CLEVELAND -- Corey Kluber is stoic to the point of sleep-inducing. But he's a two-time All-Star on the verge of his second career Cy Young Award, so he stands front and center as the ace and acknowledged leader of the Cleveland Indians' pitching rotation.
Trevor Bauer is attracting more attention these days, as well, as an idiosyncratic, drone-loving baseball geek who has reached a higher level by resisting the pressures to conform. He has a compelling story to share.
If Kluber and Bauer are the Luciano Pavarotti and Placido Domingo of the Cleveland rotation, that leaves Carlos Carrasco in the role of the third tenor, Jose Carreras. His teammates call him "Cookie," but on the national-recognition scale, he might as well be "the other guy."
That could all change Sunday night, when Carrasco tends to some potential résumé embellishment and profile enhancement in the Bronx.
After Bauer's shutdown performance in Game 1 and the Indians' impressive comeback from Kluber's inexplicably bad outing in Game 2, Carrasco will take the mound againstMasahiro Tanakawith an opportunity to close out the best-of-five American League Division Series at Yankee Stadium.
It's the postseason debut for Carrasco, who is coming off his first 200-inning season and ranks among the AL's top five in WHIP (1.10), strikeouts (230) and FanGraphs WAR (5.5) this season. The only thing he lacks is a big "Q" rating.
"When you have somebody like Kluber in your rotation, everybody else gets overshadowed a little bit," said Indians general manager Mike Chernoff.
Carrasco can't be faulted if he's a little amped for this one. He suffered a broken right pinkie finger on an Ian Kinsler comebacker during the 2016 stretch run and spent October walking around in a splint as the Indians rode Kluber, Andrew Miller and Cody Allen to the seventh game of the World Series.
The motivation from that setback sustained Carrasco through his offseason workouts and some elbow concerns in spring training, and he logged a 2.04 ERA and held opponents to a .175 batting average in April to quickly put the scars behind him.
Carrasco's relatively limited exposure to Yankee Stadium suggests he'll be in his comfort zone in Game 3. In four career starts in the Bronx, he's 3-1 with a 1.40 ERA, 0.90 WHIP and 31 strikeouts in 25 innings. He has also performed better on the road (11-2, 2.65 ERA) than at home (7-4, 3.99) this year.
"You know what? I love to pitch everywhere," Carrasco told reporters Saturday. "Home, here, other stadiums. It's the postseason. There are going to be a lot of people [watching]. This is going to be my first time, but I always say, it's the same baseball."
While Bauer is a work in progress at age 26, Carrasco's réesumé reflects the volatile and often unpredictable nature of player development. He was a perennial top-10 prospect in the Philadelphia system after signing for a $300,000 bonus out of his native Venezuela in 2003, but the results didn't quite match the physical gifts, and he was tagged with a label that came to define him in his formative years.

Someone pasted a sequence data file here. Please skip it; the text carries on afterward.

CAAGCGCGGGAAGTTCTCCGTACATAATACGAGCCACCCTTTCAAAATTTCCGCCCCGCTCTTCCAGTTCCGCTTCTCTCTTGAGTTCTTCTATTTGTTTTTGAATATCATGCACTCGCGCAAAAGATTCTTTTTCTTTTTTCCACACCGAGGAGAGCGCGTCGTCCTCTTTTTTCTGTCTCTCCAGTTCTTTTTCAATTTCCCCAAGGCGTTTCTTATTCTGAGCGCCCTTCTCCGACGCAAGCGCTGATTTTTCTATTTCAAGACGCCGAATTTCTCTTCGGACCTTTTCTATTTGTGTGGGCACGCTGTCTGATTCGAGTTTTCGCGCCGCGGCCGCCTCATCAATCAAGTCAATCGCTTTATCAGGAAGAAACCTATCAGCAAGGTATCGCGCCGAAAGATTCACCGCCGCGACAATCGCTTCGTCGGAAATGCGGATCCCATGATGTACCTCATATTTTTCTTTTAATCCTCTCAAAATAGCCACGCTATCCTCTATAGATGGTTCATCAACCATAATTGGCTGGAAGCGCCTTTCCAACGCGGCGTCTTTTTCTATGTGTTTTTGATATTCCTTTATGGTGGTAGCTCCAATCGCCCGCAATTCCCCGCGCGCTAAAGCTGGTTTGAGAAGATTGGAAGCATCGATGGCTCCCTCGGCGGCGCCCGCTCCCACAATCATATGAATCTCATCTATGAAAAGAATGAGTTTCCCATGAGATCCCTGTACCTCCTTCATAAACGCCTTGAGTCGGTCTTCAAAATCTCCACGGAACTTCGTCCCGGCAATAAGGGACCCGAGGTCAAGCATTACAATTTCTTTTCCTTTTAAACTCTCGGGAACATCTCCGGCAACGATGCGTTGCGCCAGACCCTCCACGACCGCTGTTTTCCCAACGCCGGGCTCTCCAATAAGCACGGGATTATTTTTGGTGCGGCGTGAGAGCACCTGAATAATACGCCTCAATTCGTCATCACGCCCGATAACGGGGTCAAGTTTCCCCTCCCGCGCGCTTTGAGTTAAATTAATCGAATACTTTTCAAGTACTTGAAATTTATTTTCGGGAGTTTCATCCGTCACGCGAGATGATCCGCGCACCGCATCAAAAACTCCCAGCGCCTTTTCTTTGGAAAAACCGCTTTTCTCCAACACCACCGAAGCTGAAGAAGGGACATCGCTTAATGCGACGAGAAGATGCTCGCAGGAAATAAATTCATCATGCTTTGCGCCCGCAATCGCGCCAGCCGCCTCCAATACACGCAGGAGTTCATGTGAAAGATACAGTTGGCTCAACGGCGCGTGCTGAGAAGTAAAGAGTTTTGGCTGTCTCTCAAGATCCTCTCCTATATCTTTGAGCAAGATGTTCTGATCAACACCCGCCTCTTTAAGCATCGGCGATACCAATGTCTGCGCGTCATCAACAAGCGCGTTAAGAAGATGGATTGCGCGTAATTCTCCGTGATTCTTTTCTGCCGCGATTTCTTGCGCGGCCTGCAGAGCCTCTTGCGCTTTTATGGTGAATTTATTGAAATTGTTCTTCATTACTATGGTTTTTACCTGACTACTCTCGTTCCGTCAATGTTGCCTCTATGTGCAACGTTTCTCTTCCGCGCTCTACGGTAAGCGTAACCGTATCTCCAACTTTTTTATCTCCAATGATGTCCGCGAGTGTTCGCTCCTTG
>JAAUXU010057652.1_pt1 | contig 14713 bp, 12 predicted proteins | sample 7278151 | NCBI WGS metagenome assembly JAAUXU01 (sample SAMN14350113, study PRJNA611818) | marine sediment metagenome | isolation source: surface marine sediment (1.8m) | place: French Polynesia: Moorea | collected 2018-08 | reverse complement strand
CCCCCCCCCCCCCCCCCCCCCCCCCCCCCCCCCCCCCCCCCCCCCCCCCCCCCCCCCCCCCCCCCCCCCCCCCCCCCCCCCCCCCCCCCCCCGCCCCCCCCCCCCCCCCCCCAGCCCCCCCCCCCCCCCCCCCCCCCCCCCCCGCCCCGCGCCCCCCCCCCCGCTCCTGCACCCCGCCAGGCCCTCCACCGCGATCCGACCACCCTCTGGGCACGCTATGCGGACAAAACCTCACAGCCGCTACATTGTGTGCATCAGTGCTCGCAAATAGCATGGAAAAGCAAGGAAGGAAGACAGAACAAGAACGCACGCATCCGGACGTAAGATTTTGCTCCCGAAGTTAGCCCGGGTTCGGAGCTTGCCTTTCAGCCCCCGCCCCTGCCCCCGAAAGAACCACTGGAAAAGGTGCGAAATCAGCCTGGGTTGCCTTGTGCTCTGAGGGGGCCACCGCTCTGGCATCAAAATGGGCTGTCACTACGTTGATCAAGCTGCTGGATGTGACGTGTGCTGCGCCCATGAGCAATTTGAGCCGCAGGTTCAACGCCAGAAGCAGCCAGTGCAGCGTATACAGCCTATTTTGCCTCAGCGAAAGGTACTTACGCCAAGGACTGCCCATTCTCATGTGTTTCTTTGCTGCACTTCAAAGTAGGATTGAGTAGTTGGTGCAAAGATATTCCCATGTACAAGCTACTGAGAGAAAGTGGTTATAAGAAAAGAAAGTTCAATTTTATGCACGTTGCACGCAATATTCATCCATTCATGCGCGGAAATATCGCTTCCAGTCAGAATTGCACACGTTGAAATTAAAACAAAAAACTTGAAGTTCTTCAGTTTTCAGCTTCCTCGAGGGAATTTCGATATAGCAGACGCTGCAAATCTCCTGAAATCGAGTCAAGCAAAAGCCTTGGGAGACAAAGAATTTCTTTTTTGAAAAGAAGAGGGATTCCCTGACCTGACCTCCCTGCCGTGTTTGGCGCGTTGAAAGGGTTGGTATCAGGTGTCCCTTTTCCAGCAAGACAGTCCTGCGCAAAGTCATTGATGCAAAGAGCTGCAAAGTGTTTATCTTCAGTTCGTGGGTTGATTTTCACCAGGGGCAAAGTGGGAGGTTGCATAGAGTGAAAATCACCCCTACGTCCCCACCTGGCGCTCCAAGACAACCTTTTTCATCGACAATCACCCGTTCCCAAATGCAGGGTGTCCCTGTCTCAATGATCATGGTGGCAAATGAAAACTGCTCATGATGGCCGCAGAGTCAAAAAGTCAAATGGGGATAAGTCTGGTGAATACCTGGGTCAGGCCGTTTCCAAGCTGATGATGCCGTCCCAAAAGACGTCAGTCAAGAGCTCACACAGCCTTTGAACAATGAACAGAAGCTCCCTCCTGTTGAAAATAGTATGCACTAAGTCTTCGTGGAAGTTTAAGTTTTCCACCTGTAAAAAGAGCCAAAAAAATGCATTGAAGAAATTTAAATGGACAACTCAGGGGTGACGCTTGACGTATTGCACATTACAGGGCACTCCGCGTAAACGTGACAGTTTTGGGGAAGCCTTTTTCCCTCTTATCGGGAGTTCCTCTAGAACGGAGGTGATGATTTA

"For all his stuff, he lacks consistency and a killer instinct," Baseball America wrote of Carrasco in 2009. "Opposing managers use words such as 'fold up' or 'soft' to describe Carrasco, who's prone to the big inning."
The Phillies traded Carrasco, Jason Knapp, Jason Donald and Lou Marson to Cleveland for Cliff Lee and Ben Francisco in July 2009, but the change of venues had a minimal effect on Carrasco's career advancement. He made three stops with Triple-A Columbus and was 27 years old when he finally made the major leagues for good.
By acclamation, the Indians trace Carrasco's breakthrough to 2014, when he began the season in the bullpen. Carrasco had a tendency to lose his composure and concentration with runners on base, and the switch to the pen freed him to think batter-to-batter rather than worry about pacing himself and looking three or four innings ahead.
Francona was initially skeptical when pitching coach Mickey Callaway and former Indians bullpen coach Kevin Cash, now the Tampa Bay Rays' manager, lobbied him to plug Carrasco back into the rotation in August 2014. But Francona gave it a shot, and Carrasco shut down the Yankees in New York in his first outing and logged a 5-3 record and a 1.30 ERA in 10 starts down the stretch. In hindsight, his exposure to relieving gave him the mental skills he needed to get over the hump as a starter.
"I think when he went to the bullpen and took that mentality of just going as hard as he could from pitch one and not worrying about getting deep into the game, that's when we saw things click for him," Chernoff said. "He carried that approach back into the rotation, and he's been that same way since."
Regardless of what happens Sunday or the rest of October, Carrasco's emergence is another tribute to Cleveland's pitcher development approach. Francona, Callaway, the Indians' front office and the organization's development staff have shown a knack for recognizing pitching talent, nurturing it and showing the requisite patience to achieve big results.
"We can't be an organization that pulls the plug on guys too quick," Francona said. "And we don't have a crystal ball, either. But with an arm like that, if you run out of patience too quickly, he's going to be doing this for another organization. We can't have that happen.
"And it wasn't just patience. I mean, it was a lot of hard work. I know Kevin Cash isn't here anymore, but he did a lot with Carrasco, sitting out in that bullpen, as far as mentality and embracing what's coming. There are a lot of people that deserve credit. Carlos is right at the top of that list. But it's a good story for us, because he's been one of the better pitchers in the game."
It will be an even better story if Carrasco can vanquish New York in Game 3 and carry the Indians into the Championship Series. The prime-time stage awaits in New York.